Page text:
The epidemic of opioid use disorder (OUD) and overdose deaths is an urgent national crisis that requires the attention and coordinated efforts of federal, state, and local governments and citizens across America’s communities. The Health Resources and Services Administration’s Health Center Program includes more than 1,400 health centers that served over 24 million people in 2015, including many of the sickest and most vulnerable. It is important to make treatment for OUD more widely available in these health centers.
The ECHO Institute at the University of New Mexico has developed a promising collaborative model to meet this challenge. It is a model of medical education and case consultation delivered via telehealth that empowers clinicians to provide better care. It dramatically increases access to specialty treatment in rural and underserved areas to patients with complex conditions.
One aspect of the initiative is to expand substance use treatment capacity. But, there are a number of barriers, including
- Lack of training and expertise in addiction among medical providers
- Limited coordination of physical and behavioral health care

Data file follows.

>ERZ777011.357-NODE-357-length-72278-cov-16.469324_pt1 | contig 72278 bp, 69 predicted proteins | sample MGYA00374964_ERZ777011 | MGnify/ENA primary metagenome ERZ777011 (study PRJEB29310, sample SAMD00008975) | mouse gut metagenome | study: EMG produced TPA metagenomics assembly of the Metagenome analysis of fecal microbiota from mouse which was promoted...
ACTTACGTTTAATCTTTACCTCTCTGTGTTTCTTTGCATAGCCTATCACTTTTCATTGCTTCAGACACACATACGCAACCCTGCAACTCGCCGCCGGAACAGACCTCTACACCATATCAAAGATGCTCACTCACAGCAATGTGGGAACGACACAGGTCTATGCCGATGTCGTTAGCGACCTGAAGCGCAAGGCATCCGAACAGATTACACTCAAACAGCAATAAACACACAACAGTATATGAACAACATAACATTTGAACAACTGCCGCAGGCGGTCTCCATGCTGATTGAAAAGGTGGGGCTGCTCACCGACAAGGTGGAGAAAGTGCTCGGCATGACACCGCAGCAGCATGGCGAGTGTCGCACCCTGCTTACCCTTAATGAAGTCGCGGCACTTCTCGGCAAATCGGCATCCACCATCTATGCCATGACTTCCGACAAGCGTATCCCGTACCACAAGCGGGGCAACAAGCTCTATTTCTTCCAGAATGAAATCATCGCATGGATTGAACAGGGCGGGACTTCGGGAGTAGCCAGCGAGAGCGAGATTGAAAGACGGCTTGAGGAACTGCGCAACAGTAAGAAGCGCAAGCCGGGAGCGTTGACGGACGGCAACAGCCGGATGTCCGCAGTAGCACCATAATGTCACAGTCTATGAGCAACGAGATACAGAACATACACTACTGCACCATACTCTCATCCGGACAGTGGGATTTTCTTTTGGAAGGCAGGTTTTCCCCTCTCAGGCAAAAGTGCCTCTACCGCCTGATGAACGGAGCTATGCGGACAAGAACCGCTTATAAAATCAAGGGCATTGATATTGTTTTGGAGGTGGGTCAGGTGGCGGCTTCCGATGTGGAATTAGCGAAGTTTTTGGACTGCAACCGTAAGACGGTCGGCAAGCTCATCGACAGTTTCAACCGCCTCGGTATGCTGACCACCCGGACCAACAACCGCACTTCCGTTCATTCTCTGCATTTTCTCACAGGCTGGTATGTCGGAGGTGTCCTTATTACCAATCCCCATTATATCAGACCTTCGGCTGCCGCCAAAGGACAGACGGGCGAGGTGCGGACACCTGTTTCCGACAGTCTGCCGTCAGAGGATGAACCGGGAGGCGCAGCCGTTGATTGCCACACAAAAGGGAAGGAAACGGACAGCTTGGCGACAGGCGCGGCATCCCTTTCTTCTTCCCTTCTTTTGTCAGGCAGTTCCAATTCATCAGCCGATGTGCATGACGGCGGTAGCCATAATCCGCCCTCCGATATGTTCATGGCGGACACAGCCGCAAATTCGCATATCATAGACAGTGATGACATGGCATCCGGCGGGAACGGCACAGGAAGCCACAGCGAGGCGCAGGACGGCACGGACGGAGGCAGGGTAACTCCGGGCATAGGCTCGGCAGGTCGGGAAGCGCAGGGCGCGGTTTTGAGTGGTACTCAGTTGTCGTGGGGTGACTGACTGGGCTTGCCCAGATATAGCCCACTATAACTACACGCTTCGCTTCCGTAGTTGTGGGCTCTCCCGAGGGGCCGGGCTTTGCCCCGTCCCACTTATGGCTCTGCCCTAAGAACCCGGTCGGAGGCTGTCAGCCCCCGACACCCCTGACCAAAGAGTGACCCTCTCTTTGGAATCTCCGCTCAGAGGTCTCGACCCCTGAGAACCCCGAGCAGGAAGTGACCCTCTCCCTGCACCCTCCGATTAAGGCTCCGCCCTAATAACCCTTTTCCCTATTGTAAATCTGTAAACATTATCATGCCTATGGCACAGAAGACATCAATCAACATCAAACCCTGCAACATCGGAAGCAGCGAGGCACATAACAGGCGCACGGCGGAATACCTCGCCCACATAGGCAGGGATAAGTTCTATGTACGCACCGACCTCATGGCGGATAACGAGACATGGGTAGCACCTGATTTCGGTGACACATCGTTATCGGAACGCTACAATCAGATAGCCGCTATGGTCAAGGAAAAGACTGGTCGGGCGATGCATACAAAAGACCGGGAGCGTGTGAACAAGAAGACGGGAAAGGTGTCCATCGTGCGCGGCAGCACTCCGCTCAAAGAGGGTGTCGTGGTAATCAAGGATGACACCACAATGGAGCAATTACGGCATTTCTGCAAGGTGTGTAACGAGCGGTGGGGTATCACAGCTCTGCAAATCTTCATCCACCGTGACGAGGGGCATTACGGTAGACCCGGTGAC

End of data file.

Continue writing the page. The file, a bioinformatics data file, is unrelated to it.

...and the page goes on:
- Stigma associated with addictive disorders
- Inadequate supports for primary care teams trying to implement medication-assisted treatment (MAT) for OUD
Supporting the ECHO Institute, Westat is evaluating the impact of the technical assistance on the health centers’ capacity to serve people with OUD or other substance use disorders.
- Project ECHO will provide training, technical assistance, and case-based learning opportunities to 100 health centers to improve their ability to provide MAT for opioid and other substance use disorders.
- Westat works with Project ECHO to analyze participant feedback and data reported by the health centers and identify ways to make the intervention more effective.
- More health centers will be able to help address the opioid epidemic and Project ECHO will be able to refine its approach to providing technical assistance.